Were it not for the fact that the abbey had become "dual use" and contained within it a church dedicated to St Lawrence used solely by the townspeople, there can be little doubt that the abbey buildings would have been demolished like so many other religious communities at the time. The town purchased the abbey from the Crown for 100 in 1544 and, somewhat ironically, then demolished that section set aside as the church of St Lawrence that had ensured its survival in the first place.

By the mid-16th century Romsey's population was about 1,500 with its woollen and tanning industries fuelling its growth. In 1607 the town was granted a charter making it a borough.

During the English Civil War the town was occupied by the Royalist forces during late 1643 and following a skirmish between them and Parliamentary or Roundhead troops the former fled. The town was plundered by the victorious soldiers who retained it for barely a year before the Royalists returned and plundered it themselves towards the end of 1644. They remained in control of the borough until January 1645.

The 18th and 19th Centuries

The town's woollen industry survived through until the middle of the 18th century by which time it was unable to compete with the fast growing and substantial industry of the north of England. However new enterprises soon filled the gap with brewing, papermaking and sackmaking - all reliant upon the abundant waters of the Test, expanding quickly.

By 1794 Romsey was connected to Redbridge - at the mouth of the River Test - and Andover, by canal and its industry continued to grow such that the first census of 1801 recorded its population at 4,274 - at a time when the population of Southampton was only 8,000.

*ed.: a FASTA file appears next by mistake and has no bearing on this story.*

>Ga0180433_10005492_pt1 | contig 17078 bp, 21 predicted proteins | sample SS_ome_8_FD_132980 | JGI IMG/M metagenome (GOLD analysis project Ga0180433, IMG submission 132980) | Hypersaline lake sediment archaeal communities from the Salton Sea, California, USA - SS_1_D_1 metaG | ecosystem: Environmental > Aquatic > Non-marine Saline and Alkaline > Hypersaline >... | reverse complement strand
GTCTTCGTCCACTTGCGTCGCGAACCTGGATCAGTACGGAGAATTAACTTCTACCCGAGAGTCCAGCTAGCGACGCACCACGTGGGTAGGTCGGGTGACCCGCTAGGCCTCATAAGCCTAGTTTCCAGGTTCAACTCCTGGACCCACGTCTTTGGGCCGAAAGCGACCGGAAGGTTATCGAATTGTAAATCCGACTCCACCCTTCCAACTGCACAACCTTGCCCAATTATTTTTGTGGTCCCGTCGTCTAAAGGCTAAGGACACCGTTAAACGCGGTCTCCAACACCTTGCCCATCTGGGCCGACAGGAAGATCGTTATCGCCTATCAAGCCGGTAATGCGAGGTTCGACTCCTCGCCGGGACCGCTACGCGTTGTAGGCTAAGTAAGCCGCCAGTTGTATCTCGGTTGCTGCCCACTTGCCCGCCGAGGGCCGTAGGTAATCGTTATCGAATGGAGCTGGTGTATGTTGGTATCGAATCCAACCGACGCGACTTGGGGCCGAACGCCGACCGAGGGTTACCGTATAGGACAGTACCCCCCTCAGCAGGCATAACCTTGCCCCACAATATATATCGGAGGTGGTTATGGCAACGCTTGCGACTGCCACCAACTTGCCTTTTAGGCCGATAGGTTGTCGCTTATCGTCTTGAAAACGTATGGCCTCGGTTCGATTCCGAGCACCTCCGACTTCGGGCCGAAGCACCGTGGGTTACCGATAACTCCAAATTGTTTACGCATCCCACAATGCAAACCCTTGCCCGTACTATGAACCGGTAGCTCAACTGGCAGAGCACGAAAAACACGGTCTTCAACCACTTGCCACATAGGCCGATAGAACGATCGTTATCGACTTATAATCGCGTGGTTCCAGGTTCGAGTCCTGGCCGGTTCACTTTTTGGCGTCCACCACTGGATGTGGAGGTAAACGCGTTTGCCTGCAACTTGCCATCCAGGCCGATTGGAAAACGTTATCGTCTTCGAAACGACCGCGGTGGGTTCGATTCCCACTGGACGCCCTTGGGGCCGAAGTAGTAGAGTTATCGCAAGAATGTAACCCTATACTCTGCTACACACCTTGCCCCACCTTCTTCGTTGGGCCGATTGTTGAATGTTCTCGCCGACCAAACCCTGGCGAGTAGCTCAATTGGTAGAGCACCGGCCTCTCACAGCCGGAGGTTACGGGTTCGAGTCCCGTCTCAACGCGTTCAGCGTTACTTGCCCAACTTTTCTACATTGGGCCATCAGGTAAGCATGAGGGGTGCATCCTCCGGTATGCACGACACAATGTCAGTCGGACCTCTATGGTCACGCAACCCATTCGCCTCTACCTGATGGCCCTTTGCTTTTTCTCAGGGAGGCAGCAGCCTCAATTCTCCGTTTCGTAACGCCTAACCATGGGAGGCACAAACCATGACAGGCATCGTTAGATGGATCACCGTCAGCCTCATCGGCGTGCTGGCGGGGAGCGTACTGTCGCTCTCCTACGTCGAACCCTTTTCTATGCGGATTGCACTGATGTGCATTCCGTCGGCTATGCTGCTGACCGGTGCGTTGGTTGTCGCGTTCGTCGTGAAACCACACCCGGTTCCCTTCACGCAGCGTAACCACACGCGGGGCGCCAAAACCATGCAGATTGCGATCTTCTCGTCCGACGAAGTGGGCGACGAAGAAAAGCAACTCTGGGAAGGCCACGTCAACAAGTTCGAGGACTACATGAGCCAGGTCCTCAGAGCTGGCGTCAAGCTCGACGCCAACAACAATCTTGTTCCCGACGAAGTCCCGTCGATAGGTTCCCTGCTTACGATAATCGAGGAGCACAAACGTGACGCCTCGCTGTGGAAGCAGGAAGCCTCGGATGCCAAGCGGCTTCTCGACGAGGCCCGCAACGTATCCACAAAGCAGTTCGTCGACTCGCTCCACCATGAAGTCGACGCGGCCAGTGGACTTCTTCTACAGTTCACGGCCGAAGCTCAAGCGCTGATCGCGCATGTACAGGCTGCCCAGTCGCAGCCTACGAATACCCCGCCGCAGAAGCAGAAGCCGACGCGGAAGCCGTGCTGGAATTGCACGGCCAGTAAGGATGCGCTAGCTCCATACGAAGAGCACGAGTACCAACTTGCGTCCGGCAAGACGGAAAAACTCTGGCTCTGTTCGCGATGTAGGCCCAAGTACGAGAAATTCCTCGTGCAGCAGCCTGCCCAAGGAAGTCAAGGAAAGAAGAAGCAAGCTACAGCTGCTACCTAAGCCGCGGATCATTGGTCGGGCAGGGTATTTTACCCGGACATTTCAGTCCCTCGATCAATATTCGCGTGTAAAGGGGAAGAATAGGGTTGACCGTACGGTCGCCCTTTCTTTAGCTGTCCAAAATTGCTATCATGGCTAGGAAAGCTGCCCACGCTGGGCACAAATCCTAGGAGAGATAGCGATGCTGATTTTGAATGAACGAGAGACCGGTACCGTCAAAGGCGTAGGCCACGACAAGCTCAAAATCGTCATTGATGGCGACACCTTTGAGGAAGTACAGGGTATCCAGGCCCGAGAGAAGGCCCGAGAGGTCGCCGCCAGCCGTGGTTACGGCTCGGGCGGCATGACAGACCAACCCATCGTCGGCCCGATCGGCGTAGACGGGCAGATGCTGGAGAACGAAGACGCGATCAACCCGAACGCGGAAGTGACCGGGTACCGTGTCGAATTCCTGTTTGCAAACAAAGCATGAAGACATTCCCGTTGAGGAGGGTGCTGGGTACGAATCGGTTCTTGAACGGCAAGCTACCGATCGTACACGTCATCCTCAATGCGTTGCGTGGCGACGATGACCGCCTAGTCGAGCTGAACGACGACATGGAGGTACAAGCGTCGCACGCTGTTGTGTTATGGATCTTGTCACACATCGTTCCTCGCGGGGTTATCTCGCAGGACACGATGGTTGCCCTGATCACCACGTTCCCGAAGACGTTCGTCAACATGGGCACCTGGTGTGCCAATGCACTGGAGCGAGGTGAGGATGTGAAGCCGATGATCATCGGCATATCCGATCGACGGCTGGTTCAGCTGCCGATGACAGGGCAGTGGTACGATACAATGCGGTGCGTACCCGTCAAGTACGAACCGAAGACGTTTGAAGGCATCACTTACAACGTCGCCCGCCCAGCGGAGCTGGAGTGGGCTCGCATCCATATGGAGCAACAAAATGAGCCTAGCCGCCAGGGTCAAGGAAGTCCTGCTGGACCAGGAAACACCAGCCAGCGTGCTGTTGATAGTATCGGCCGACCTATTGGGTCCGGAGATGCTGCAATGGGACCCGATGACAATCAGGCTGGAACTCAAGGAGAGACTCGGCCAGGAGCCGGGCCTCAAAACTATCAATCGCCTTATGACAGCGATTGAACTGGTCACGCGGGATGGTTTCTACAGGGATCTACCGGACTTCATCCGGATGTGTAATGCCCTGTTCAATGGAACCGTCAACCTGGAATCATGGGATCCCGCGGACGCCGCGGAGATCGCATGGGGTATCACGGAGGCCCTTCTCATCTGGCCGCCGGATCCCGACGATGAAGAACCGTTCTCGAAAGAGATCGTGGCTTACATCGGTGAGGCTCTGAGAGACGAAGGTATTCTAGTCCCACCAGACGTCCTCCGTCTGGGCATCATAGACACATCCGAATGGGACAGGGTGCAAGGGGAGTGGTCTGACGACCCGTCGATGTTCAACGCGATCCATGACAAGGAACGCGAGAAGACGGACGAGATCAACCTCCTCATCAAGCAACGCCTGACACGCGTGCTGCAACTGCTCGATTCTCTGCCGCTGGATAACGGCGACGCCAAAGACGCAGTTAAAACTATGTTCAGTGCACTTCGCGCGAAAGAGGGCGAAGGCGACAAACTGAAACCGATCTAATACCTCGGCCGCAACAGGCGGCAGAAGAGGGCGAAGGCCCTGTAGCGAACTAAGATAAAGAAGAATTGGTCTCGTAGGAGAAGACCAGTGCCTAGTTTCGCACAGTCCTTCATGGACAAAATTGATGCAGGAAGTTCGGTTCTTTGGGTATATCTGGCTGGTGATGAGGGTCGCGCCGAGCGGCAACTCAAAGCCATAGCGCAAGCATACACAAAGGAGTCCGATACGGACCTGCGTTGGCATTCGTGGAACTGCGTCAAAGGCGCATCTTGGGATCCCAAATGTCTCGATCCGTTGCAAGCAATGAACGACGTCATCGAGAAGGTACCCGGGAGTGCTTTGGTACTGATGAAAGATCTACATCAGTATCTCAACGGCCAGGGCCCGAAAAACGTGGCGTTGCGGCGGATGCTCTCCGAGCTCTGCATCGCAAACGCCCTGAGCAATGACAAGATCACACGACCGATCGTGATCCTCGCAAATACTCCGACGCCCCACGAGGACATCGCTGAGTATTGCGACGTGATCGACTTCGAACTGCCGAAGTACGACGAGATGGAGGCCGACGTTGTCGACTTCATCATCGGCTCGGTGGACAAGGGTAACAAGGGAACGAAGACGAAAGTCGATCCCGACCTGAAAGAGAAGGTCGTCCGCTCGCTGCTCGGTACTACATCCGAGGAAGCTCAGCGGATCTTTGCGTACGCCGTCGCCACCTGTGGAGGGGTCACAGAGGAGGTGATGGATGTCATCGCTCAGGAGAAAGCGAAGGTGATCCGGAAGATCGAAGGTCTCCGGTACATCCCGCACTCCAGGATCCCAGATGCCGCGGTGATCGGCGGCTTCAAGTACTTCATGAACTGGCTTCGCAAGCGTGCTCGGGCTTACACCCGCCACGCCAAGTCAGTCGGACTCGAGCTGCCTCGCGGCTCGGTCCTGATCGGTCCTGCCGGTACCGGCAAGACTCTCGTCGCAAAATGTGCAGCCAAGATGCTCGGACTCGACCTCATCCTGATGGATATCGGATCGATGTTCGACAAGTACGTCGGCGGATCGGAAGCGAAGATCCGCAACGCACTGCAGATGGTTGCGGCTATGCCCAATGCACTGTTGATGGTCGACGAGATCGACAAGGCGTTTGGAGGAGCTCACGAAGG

It was by any measure a reasonably large town by the standards of the time but its expansion did not continue through the 19th century - even though the railway arrived in 1847. In 1851 its population was 5,654 and this dwindled to 5,597 by the time of the 1901 census.

During this period the town was home to Lord Palmerston, the 19th century British Prime Minister who was born and lived at Broadlands, a large country estate on the outskirts of the town. A statue of Palmerston still stands in the Market Place outside the Town Hall.

Broadlands later became the home of Lord Mountbatten of Burma, known locally as Lord Louis who, having been murdered in a terrorist bomb explosion in Ireland on 27 August 1979, was buried in Romsey Abbey, the local parish church. He was given his Earldom in 1947, and was at the same time given the lesser title "Baron Romsey, of Romsey in the County of Southampton".

After Lord Mountbatten of Burma death, his titles passed to his elder daughter, Lady Brabourne, who thus became Lady Mountbatten of Burma. Her eldest son is now styled by the courtesy title "Lord Romsey".

It was at the Broadlands estate where The Prince and Princess of Wales spent the first night of their honeymoon after their marriage.


King John's House, a hunting lodge used by King John of England whilst hunting in the New Forest.

The body of King William II "Rufus" was carried through Bell Street in Romsey on its way to Winchester, after he has been killed whilst hunting in the New Forest.

The town's memorial park contains a Japanese World War II artillery gun, one of a pair captured by the British and brought back to Romsey by Lord Mountbatten of Burma. One was donated to the town by Lord Mountbatten and the other was retained in the grounds of his country estate, Broadlands.

The town contains a swimming pool, the Romsey Rapids